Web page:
Russia’s reliance on foreign software to manage factories, farms and oil fields is turning into one of the biggest problems facing the domestic industry as more information technology providers withdraw from the market in response to President Vladimir Putin’s invasion in Ukraine.
International sanctions and tensions over the war have forced industrial companies, from Siemens to the SMS group, to cease operations in a market that was once considered one of the largest, and whose software is probably even more lacking on its devices.
The search for computer-aided design and manufacturing software is also becoming a major issue that will hamper development, according to Elena Semenovskaya, a Russia-focused analyst at IDC.
“Russian counterparts in this field are much weaker, and the need is great, but the approach at the moment is to rely on piracy and old copies, which is a dead end and unsustainable,” Semenovskaya said.
Foreign computer programs are often embedded directly in industrial machines, which control high-precision operations. In this regard, Sergey Dunayev, chief information officer of Severstal, said in an interview that equipment manufacturers closely monitor their intellectual property rights, and in many cases do not give customers access to the software needed to run their factories.
And in the steel industry, which can require precision in the range of a few hundredths of a millimeter for high-value products, small deviations can also make output worthless, according to Dunev.
While the Russian economy, aided by high commodity prices, has fared better than most expectations since the start of the war; But it faces a period of structural adjustment that pushes it into a recession. Severstal owner Alexei Mordashov said this month that steel production nationwide has fallen by 25-30% since the invasion.
The Russian government has stressed import substitution since several industries were hit by a previous spate of US and European sanctions following the 2014 annexation of Crimea, but its ambitions have not taken into account how modern facilities rely on programming.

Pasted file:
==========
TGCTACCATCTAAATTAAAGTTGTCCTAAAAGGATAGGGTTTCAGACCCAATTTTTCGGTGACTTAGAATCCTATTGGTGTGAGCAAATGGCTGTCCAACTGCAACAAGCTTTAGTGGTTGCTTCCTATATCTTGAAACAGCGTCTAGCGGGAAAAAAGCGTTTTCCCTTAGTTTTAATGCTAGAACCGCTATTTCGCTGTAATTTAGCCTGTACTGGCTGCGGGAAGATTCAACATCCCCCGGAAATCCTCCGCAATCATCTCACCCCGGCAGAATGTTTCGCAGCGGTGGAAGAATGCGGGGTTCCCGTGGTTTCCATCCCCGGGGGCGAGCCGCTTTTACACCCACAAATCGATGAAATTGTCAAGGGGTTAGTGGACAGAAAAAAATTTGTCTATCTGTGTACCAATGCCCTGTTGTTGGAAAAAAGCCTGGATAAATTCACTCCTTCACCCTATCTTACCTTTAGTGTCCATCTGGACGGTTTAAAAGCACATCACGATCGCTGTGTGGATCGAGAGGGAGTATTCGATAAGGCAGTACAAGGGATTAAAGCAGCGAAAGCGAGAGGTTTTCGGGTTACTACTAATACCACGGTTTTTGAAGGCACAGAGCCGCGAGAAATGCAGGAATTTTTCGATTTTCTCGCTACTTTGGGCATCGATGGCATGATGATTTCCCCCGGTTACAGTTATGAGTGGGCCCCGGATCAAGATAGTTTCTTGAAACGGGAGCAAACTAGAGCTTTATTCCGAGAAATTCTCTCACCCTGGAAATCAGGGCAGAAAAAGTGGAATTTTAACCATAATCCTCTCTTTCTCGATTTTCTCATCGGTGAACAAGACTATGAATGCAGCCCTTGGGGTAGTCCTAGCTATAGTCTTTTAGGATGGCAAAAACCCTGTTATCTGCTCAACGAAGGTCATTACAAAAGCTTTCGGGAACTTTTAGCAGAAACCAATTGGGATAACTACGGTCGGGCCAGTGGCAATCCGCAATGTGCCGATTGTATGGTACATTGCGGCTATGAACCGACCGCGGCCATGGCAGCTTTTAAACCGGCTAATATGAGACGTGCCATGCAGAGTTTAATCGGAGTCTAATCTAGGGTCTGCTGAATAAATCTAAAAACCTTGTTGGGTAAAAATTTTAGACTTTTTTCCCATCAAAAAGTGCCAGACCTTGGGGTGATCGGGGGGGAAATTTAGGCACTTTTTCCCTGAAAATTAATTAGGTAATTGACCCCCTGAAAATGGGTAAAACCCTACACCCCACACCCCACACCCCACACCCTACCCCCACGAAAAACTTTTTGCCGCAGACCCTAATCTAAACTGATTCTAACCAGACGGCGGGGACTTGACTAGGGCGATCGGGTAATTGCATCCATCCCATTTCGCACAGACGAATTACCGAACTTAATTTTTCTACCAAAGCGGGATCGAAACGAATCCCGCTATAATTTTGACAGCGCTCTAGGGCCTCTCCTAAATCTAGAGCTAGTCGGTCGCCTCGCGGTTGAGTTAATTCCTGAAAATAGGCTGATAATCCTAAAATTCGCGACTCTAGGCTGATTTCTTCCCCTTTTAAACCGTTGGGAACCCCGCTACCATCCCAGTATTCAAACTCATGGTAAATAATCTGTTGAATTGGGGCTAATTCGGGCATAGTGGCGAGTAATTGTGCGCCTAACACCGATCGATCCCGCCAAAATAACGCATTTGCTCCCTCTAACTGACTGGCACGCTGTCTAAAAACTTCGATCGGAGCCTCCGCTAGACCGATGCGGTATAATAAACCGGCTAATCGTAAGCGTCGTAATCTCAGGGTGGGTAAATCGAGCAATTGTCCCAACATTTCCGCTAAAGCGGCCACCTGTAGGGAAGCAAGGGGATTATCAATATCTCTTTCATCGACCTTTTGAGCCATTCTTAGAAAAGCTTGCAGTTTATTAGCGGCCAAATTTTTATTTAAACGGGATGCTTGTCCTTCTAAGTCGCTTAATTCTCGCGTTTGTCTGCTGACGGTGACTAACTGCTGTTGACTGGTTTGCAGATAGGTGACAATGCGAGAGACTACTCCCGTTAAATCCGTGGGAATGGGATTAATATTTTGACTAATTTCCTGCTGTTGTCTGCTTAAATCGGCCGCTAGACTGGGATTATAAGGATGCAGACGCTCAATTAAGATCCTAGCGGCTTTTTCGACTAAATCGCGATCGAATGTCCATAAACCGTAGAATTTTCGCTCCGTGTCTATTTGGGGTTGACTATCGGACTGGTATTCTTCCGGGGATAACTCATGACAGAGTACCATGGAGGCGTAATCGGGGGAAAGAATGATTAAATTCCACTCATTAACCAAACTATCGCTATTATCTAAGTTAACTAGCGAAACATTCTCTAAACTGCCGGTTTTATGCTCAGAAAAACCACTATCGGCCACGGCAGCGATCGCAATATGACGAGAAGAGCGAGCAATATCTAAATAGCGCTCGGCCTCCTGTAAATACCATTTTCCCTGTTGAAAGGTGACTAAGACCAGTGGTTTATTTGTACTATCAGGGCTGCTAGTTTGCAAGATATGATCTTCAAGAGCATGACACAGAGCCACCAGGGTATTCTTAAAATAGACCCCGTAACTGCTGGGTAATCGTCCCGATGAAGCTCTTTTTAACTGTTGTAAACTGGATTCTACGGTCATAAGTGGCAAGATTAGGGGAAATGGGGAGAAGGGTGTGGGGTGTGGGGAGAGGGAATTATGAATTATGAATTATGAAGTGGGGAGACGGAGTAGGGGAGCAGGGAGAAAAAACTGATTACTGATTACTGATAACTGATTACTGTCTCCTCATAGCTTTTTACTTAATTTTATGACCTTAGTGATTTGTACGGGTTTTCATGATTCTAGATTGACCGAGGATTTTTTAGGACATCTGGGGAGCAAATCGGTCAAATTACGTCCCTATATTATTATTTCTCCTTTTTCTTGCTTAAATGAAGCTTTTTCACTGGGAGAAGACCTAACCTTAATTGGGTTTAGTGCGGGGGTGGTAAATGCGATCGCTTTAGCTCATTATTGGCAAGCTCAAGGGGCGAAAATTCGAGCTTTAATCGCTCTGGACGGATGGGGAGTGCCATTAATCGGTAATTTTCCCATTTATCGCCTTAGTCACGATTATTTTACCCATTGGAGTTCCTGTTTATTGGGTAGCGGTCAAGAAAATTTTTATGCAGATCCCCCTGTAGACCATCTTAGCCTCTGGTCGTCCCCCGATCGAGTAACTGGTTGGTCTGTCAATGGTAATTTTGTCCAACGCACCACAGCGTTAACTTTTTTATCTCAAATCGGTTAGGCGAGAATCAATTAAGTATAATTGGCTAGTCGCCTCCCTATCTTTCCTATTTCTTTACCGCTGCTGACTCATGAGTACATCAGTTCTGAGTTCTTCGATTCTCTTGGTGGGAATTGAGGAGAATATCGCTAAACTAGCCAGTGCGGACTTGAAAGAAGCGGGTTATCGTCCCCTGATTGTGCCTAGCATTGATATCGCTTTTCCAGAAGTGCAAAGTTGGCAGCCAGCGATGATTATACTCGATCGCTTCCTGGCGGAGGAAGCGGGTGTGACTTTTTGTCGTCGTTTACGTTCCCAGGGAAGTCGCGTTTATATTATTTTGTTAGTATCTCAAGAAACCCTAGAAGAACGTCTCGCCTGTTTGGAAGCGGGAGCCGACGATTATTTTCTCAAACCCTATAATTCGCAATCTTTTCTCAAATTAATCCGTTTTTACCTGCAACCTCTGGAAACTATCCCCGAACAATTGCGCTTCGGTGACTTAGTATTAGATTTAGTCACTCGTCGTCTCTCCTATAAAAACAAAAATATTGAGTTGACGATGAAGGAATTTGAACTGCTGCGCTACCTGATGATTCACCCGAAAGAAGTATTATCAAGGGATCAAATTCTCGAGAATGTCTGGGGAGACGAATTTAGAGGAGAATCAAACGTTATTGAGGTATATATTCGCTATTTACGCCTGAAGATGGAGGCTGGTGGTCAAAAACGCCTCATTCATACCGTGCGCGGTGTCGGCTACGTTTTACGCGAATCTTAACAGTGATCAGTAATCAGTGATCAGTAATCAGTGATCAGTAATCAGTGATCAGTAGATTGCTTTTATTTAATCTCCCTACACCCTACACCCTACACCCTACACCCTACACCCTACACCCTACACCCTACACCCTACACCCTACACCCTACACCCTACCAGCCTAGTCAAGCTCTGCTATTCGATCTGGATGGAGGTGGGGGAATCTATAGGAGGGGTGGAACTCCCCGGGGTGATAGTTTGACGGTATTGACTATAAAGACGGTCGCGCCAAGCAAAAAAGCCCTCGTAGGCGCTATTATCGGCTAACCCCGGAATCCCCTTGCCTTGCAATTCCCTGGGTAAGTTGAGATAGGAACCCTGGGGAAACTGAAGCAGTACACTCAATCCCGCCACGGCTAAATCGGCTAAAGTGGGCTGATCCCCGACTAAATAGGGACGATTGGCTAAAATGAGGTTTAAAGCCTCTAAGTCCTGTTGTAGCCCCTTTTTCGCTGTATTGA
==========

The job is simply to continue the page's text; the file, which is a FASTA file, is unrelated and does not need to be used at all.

In this regard, the steel industry alone has invested some 3.2 trillion rubles ($ 59 billion) in the past two decades to rebuild capacity following the collapse of the Soviet Union, according to the Russian Steel Federation. Much of this amount was spent on equipment provided by foreign companies such as Siemens, SMS Group and Danieli & C. Officine Meccaniche to increase the sector’s efficiency.
“All industries have the same problems, as many of the processes with modern units are controlled by software,” Dunayev said.
Mass displacement poses a challenge to the country’s oil and gas industry, as local software makes up only 5% to 10% of the industry’s tools, and according to Pavel Sorokin, First Deputy Minister of Energy, is often “suboptimal”.
The situation has also worsened with the depletion of Russia’s conventional oil reserves, which have forced producers to take advantage of reserves that are difficult to exploit, and which require more complex equipment and programs if the country wants to maintain production at current levels.
“Super-complex software for seismic monitoring, stratigraphic modeling, drilling and hydraulic fracturing would not be necessary if we did not have the equipment for all these operations,” Sorokin told the St. Petersburg International Economic Forum said.
Domestic food production, where Russia has made progress in domestic agriculture over the past few years, also faces challenges. The meat processing facilities of Ros Agro, one of the largest agricultural entities in the country, rely on imported processing implementation systems.
Comment on the topic; “We are critically dependent on European companies for the production of execution systems, and we do not yet know what to do if something happens,” Rosagro head Maxim Basov told the St. Petersburg forum.
Dunayev of Severstal also added that if the computer software malfunctions the equipment; Factories may need parts that are difficult to obtain, and that are constantly rising in cost. To avoid such delays, he suggested that players in the industry work together to create a database of parts that can be shared when needed.
It’s not just the industry that has been affected. SAP and Microsoft will stop updates and services for Russian companies in August, which will make companies and government services that rely on their software vulnerable to security breaches and viruses.
Russia’s ambitions for a 5G mobile network were also destroyed by the war, raising fears that the economy would lose competitiveness as it struggles to maintain existing services while other countries upgrade their infrastructure.
New regulations will not appear overnight. It took nearly a decade and about $ 100 million to create a local Russian alternative to Microsoft Office, according to Dmitriy Komisarov, a MyOffice developer.
“It is necessary to take a closer look at reality, identify the missing solutions and then start developing,” Komissarov said.